1. Construction companies often have inadequate firewalls or defenses against cyber-attacks. The anti-virus software that comes with consumer-grade computer systems and software is insufficient to thwart determined hackers.
  2. Modern construction requires the use of multiple digital systems, software and communications devices spread across numerous jobsites and offices. Young characterizes this situation using an analogy of a house with one exterior door and a house with a dozen doors. Which house is more vulnerable to burglary? Company executives and even IT staff may not know about all the devices used by the crews, or have them authorized, tested and integrated under one security umbrella. Once a cyber-criminal gains access through one of these dozen doors, they may have the run of the house.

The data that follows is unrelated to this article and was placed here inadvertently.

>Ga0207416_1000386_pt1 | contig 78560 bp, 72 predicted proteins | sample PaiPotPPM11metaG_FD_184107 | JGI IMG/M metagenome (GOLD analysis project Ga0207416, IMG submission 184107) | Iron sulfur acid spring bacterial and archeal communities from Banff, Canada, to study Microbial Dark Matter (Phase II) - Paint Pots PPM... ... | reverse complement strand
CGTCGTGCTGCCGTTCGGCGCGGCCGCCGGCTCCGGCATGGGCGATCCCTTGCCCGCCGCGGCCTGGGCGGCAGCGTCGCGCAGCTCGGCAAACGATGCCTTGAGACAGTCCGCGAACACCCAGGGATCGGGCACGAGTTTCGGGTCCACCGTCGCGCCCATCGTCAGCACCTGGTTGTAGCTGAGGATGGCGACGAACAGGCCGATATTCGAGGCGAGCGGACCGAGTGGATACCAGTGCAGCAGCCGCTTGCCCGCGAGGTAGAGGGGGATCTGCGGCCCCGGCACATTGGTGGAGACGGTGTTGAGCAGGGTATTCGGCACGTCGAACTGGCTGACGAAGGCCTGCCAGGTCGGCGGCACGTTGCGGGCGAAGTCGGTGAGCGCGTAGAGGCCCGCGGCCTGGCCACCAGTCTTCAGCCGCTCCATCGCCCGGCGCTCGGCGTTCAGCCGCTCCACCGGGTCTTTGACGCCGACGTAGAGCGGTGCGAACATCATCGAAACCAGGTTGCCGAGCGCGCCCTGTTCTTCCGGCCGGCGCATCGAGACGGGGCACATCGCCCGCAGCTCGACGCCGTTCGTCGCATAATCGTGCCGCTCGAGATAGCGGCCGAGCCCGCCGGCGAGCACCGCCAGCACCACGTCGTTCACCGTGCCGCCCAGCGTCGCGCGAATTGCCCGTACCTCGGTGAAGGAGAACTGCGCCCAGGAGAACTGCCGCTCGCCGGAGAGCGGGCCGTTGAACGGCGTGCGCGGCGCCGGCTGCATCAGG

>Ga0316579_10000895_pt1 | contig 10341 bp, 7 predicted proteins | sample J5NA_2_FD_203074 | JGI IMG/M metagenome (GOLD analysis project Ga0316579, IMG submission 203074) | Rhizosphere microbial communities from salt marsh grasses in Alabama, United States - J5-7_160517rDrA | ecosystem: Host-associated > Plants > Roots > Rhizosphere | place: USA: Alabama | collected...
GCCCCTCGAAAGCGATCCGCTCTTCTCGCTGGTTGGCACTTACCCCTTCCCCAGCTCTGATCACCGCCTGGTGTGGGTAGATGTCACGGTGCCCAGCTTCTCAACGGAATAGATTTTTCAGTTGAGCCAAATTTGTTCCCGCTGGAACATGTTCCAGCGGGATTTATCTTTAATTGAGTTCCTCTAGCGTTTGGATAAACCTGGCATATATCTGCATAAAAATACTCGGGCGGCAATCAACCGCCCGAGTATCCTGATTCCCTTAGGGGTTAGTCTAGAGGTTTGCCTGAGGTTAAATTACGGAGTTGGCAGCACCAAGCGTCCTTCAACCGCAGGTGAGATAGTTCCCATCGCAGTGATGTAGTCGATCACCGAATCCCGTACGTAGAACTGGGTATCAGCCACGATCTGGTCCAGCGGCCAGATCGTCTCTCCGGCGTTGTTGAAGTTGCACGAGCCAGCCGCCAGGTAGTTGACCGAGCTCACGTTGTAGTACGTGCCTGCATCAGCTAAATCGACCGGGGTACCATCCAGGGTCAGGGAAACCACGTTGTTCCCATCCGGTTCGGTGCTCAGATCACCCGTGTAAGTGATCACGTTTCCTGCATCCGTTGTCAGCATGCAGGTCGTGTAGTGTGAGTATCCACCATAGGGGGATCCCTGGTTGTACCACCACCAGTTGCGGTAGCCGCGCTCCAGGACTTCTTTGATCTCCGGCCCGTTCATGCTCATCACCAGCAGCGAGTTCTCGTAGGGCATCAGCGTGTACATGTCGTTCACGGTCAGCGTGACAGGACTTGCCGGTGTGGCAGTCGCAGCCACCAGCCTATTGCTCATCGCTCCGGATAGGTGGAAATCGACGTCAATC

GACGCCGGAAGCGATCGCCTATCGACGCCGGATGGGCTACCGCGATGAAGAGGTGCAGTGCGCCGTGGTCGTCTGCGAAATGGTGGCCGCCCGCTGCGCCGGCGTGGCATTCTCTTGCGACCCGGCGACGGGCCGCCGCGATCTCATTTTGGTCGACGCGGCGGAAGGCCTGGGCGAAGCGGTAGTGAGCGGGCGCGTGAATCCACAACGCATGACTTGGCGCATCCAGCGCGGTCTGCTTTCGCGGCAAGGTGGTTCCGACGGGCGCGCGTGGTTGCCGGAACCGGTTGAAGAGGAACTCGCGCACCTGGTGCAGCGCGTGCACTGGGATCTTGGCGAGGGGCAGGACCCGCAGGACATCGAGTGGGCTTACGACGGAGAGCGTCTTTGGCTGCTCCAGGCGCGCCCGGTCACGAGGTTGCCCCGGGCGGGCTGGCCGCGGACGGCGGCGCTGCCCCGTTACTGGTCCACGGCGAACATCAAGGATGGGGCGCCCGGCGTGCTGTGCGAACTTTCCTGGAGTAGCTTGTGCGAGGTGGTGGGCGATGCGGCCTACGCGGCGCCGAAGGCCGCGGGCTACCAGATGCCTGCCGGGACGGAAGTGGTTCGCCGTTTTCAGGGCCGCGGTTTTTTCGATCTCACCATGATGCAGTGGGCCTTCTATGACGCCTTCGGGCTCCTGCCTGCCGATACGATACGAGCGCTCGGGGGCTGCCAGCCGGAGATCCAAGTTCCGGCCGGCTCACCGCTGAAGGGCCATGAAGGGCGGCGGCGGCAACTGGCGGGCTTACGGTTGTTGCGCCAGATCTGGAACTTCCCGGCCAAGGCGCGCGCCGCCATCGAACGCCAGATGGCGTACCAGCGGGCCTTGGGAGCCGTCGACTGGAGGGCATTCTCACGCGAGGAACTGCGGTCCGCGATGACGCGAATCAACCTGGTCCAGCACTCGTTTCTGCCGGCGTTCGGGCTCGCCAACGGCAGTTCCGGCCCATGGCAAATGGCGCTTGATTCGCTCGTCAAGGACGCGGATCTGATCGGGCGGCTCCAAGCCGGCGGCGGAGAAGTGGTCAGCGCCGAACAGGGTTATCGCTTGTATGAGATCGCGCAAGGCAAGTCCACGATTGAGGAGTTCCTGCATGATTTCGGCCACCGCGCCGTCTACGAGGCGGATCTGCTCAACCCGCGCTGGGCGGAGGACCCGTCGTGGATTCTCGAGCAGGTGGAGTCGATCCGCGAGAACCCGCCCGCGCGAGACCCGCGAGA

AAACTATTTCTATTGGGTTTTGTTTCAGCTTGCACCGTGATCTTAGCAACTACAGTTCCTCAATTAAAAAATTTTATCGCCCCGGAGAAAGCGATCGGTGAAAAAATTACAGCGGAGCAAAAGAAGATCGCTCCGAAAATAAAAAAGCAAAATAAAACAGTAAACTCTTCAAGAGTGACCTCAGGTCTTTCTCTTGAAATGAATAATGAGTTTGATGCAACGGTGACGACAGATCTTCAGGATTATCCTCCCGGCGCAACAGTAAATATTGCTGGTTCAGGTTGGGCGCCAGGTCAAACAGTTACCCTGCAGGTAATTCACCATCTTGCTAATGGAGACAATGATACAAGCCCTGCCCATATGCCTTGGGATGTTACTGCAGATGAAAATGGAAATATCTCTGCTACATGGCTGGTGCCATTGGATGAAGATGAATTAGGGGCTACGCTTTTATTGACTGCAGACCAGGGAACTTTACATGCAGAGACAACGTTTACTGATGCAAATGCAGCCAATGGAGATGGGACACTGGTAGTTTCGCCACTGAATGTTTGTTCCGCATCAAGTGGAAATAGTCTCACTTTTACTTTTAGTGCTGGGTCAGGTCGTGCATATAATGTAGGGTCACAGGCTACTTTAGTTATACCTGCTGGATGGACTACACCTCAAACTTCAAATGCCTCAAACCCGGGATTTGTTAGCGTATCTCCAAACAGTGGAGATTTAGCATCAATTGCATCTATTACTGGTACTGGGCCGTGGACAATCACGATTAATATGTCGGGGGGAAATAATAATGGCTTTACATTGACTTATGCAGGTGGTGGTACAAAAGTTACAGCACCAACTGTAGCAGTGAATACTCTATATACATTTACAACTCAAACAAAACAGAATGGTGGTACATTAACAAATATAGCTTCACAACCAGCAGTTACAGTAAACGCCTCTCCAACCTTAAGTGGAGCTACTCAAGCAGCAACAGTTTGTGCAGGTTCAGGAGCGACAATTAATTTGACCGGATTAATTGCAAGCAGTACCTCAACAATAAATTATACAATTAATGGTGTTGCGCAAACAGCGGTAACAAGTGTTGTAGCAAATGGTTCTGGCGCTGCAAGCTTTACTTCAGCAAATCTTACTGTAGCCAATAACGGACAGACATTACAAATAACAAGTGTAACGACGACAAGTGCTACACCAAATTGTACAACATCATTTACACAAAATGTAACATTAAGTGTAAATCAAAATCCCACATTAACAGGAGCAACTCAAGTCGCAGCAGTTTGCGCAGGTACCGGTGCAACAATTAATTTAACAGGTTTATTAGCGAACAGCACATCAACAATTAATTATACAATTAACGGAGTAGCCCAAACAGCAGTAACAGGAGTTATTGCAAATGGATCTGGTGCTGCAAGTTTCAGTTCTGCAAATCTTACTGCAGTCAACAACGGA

3. Construction company executives often think their data is not that important or worth a lot of money. “But it is valuable to you,” says Young. If suddenly all of the data is gone, how much are you willing to pay to get it back? Probably a lot.
  4. Remote work. Supervisors, estimators and other managers often take the laptops home with them at night or on the road for tradeshows, conferences and remote jobs. The Covid-related work-from-home trend has only exacerbated this problem. Things like motel or conference wifi, different cellular providers, or just your kids playing on your laptop at home, are all possible security risks.
  5. Likewise with subcontractors and vendors. If they have access to your systems, they could potentially be a backdoor source for hackers to exploit.